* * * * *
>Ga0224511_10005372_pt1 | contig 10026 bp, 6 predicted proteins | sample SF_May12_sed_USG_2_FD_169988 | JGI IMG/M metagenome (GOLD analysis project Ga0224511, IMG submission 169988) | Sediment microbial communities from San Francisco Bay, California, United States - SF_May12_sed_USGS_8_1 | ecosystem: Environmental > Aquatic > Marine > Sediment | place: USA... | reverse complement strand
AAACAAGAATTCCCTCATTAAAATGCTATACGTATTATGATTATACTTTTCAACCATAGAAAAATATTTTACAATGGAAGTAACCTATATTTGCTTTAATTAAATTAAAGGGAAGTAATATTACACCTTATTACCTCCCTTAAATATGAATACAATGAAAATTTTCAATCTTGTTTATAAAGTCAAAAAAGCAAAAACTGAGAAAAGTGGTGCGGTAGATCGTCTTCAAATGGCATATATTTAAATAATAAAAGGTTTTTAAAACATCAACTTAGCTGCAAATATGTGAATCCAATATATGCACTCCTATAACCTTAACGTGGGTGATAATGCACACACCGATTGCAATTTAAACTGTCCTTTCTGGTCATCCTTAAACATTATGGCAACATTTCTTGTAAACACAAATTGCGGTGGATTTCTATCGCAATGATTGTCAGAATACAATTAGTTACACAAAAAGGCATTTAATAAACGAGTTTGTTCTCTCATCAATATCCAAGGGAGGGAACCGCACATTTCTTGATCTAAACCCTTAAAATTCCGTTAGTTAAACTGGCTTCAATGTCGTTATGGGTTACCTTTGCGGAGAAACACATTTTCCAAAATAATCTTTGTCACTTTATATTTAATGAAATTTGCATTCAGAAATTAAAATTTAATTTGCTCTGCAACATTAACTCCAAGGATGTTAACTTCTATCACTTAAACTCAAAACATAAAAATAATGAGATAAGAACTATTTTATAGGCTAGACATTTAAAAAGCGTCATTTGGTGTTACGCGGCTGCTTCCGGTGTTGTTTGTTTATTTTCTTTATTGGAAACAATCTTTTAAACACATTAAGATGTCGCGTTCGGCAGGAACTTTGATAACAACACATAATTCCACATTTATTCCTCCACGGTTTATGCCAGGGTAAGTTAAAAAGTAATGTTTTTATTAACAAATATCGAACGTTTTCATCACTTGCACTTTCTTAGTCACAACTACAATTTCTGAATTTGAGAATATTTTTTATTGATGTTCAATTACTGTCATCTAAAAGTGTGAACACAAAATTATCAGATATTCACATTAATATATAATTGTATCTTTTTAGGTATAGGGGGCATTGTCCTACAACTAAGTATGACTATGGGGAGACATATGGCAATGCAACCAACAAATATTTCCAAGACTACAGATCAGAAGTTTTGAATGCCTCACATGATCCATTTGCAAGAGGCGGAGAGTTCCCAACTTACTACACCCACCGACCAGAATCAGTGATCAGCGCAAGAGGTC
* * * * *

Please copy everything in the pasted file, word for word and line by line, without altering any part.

>Ga0224511_10005372_pt1 | contig 10026 bp, 6 predicted proteins | sample SF_May12_sed_USG_2_FD_169988 | JGI IMG/M metagenome (GOLD analysis project Ga0224511, IMG submission 169988) | Sediment microbial communities from San Francisco Bay, California, United States - SF_May12_sed_USGS_8_1 | ecosystem: Environmental > Aquatic > Marine > Sediment | place: USA... | reverse complement strand
AAACAAGAATTCCCTCATTAAAATGCTATACGTATTATGATTATACTTTTCAACCATAGAAAAATATTTTACAATGGAAGTAACCTATATTTGCTTTAATTAAATTAAAGGGAAGTAATATTACACCTTATTACCTCCCTTAAATATGAATACAATGAAAATTTTCAATCTTGTTTATAAAGTCAAAAAAGCAAAAACTGAGAAAAGTGGTGCGGTAGATCGTCTTCAAATGGCATATATTTAAATAATAAAAGGTTTTTAAAACATCAACTTAGCTGCAAATATGTGAATCCAATATATGCACTCCTATAACCTTAACGTGGGTGATAATGCACACACCGATTGCAATTTAAACTGTCCTTTCTGGTCATCCTTAAACATTATGGCAACATTTCTTGTAAACACAAATTGCGGTGGATTTCTATCGCAATGATTGTCAGAATACAATTAGTTACACAAAAAGGCATTTAATAAACGAGTTTGTTCTCTCATCAATATCCAAGGGAGGGAACCGCACATTTCTTGATCTAAACCCTTAAAATTCCGTTAGTTAAACTGGCTTCAATGTCGTTATGGGTTACCTTTGCGGAGAAACACATTTTCCAAAATAATCTTTGTCACTTTATATTTAATGAAATTTGCATTCAGAAATTAAAATTTAATTTGCTCTGCAACATTAACTCCAAGGATGTTAACTTCTATCACTTAAACTCAAAACATAAAAATAATGAGATAAGAACTATTTTATAGGCTAGACATTTAAAAAGCGTCATTTGGTGTTACGCGGCTGCTTCCGGTGTTGTTTGTTTATTTTCTTTATTGGAAACAATCTTTTAAACACATTAAGATGTCGCGTTCGGCAGGAACTTTGATAACAACACATAATTCCACATTTATTCCTCCACGGTTTATGCCAGGGTAAGTTAAAAAGTAATGTTTTTATTAACAAATATCGAACGTTTTCATCACTTGCACTTTCTTAGTCACAACTACAATTTCTGAATTTGAGAATATTTTTTATTGATGTTCAATTACTGTCATCTAAAAGTGTGAACACAAAATTATCAGATATTCACATTAATATATAATTGTATCTTTTTAGGTATAGGGGGCATTGTCCTACAACTAAGTATGACTATGGGGAGACATATGGCAATGCAACCAACAAATATTTCCAAGACTACAGATCAGAAGTTTTGAATGCCTCACATGATCCATTTGCAAGAGGCGGAGAGTTCCCAACTTACTACACCCACCGACCAGAATCAGTGATCAGCGCAAGAGGTC